Obama touts health-care reform benefits in crowd-pleasing speech at Portland Expo
PORTLAND — While the crowd outside the Exposition Building expressed mixed opinions about President Barack Obama and his new health-care reform law, inside thousands of spectators were so excited they cheered for the microphone check Thursday afternoon.
President Obama visited the city Thursday to tout provisions in the new law that he said will help seniors, children, small business owners and young adults.
"The future looks stronger and more hopeful than it has in a long time," the president said, speaking before a few thousand people at the Expo. It was Obama's first visit to Maine as president. He was in the state twice during the 2008 election campaign, and appeared at rally at the Expo in September 2007.
In his speech Thursday, Obama criticized foes of the bill and the media for rushing to judge the results of a measure he signed little more than a week ago.
"Maybe we should wait to see what happens when we actually put it into place," Obama said, adding that it will take four years for all reform measures to be enacted.
"If you want to have a fight, I welcome that fight because I don't think the American people are going to put the insurance companies back in the driver's seat," he said.
Highlights of the reform law that are scheduled to go into effect this year include mandating access to health care for adults and children with pre-existing conditions, eliminating lifetime and annual maximums, free preventative care for new policies and coverage for children up to the age of 26 under their parents' health plans.
Small businesses will also be able to get a tax break that will return more than a third of what they pay for health insurance for employees.
The president singled out Portland business owner Bill Milliken as an example of a small business owner who could be helped by the reform law. Obama said Milliken, who owns Maine Beer & Beverage Co., wants to give part-time employees health insurance and more hours, but cannot afford to do both. He said the tax credit will make it easier for him to realize those goals.
In the lobby of the Expo afterwards, Milliken's mother, Anne Marie Milliken, said she thought the president's speech was "wonderful." She said that although she receives Medicaid, she supports the health-care reform law because of others it will help.
"I care about the younger people it will affect and the (currently) uninsured," said Milliken, who lives in Portland.
Gail Kendrick traveled to the Expo with a group of friends, including fellow Topsham residents Lovye Oesterlin and Joanie Gogerty. All three said they support the reform.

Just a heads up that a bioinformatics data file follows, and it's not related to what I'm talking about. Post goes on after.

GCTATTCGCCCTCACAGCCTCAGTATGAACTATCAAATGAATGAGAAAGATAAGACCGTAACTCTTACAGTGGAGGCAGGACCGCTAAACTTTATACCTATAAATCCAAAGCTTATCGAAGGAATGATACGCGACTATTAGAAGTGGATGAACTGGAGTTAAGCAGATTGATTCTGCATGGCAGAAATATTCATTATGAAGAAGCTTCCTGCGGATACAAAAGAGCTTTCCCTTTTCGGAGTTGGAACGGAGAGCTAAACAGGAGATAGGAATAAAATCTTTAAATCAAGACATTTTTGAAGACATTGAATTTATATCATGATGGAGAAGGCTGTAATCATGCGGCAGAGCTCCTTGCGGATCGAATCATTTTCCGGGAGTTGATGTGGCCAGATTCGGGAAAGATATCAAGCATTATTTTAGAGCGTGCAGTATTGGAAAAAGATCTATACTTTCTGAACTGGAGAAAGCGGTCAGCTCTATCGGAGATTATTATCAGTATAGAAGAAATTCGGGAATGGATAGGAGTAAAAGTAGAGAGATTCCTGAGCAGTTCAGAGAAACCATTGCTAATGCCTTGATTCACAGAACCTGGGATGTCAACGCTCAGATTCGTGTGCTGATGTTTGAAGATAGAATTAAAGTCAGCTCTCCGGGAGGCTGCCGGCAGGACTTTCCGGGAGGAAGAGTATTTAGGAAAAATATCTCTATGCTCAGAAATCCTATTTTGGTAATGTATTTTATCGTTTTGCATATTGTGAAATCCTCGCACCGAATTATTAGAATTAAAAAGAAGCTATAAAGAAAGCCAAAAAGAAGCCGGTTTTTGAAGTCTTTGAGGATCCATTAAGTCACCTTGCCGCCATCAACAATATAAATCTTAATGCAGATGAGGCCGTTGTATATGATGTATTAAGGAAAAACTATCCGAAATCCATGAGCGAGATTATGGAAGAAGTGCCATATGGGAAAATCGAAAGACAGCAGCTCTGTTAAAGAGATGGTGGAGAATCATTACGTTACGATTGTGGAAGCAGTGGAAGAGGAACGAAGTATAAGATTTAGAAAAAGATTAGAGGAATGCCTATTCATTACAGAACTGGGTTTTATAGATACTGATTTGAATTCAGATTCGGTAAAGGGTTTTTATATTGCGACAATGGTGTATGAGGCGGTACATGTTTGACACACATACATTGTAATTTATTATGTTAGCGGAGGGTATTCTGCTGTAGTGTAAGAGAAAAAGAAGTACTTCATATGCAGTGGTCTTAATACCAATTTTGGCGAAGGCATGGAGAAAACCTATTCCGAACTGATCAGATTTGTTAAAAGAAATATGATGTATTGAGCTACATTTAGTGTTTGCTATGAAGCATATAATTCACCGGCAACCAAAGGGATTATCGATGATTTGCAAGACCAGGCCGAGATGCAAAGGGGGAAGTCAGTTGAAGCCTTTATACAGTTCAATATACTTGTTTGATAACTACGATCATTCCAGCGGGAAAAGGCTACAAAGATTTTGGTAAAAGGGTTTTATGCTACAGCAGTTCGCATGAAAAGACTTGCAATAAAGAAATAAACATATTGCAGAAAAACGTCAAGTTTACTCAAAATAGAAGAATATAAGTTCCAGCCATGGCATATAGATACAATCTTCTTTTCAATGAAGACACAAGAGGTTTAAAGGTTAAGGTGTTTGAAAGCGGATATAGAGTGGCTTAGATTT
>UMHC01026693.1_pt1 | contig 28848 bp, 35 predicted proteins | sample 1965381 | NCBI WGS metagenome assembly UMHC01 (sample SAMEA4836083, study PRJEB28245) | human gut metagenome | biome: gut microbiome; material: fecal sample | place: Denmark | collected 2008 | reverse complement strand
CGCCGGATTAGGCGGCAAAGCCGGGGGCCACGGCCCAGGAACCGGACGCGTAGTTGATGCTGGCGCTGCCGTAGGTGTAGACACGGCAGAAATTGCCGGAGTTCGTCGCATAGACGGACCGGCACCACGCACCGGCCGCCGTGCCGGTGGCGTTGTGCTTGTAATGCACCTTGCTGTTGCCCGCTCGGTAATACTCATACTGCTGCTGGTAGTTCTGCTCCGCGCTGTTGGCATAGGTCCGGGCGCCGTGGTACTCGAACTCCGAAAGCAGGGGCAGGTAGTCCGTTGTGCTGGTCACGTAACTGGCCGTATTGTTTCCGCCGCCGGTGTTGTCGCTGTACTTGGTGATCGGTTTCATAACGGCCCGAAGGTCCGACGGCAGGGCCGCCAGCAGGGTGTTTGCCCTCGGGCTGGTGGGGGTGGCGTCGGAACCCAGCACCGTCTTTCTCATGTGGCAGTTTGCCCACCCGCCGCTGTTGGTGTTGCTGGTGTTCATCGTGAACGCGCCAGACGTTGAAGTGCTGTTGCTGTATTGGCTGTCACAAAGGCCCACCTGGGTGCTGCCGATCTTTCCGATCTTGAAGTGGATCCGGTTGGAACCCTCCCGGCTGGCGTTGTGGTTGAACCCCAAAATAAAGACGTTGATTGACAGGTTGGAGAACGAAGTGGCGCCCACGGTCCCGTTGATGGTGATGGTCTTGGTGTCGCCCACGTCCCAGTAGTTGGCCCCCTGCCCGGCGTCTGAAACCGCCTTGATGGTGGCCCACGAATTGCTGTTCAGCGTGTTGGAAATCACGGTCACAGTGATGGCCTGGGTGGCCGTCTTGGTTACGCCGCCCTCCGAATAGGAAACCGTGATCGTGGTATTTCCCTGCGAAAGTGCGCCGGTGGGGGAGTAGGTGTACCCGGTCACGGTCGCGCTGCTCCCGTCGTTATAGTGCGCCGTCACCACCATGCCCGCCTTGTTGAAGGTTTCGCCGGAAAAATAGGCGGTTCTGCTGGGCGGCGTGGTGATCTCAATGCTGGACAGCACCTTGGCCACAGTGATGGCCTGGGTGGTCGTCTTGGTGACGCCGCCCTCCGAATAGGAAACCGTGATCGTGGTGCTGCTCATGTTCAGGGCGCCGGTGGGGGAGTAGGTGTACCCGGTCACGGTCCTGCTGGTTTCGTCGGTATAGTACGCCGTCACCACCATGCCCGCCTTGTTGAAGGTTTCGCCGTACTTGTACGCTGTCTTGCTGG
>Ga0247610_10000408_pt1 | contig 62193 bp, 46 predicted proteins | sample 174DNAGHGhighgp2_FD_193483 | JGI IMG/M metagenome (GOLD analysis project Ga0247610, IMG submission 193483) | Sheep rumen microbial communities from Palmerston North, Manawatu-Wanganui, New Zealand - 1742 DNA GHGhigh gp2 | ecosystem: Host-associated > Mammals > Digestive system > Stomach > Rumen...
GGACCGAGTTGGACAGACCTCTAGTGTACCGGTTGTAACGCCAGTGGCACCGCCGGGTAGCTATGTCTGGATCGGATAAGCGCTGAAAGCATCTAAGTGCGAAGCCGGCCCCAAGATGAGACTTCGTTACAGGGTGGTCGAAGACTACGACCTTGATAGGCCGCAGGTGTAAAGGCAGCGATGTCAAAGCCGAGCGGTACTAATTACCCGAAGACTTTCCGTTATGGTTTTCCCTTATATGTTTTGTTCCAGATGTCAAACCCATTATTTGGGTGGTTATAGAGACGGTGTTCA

Kendrick said she found the speech motivational and inspiring.
"There is always the ability to tweak it in the future," Gogerty added.
Oesterlin, who had the chance after Obama's speech to get close enough to the president to touch him, said it is important to support young people with the student loan changes he signed into law March 30 – another topic mentioned by the president.
The new law will put $68 million over the next decade directly into student aid instead of having it go to banks first. It will also cap repayment of student loans at 10 percent of a person's income.
"These people are graduating with $60,000 in loans and such," Oesterlin said.
Under the health-care reform law, in 2011 additional provisions will be made for certain Medicaid patients to pay for pharmaceuticals.
In 2014, the part of the law takes effect that requires people to either have health insurance or pay a penalty of $750 or 2 percent of their income (whichever is greater.) Starting in 2014, no one can be denied insurance for pre-existing conditions.
Beginning in 2018, insurance plans cannot charge co-pays or deductables for preventative care.
The president left the Expo shortly after 4 p.m., with a lively crowd still gathered along Park Avenue. Some people were protesting, while others stood on front porches and lawns to catch a glimpse of the president, who waved as his motorcade sped by, heading back to the Portland International Jetport.
He was scheduled to fly to Boston Thursday evening for a Democratic fundraiser, but made a surprise stop first in Framingham, Mass., to be briefed about damage from flooding caused by this week's record-breaking rains.
Kate Bucklin can be reached at 781-3661 ext. 106 or firstname.lastname@example.org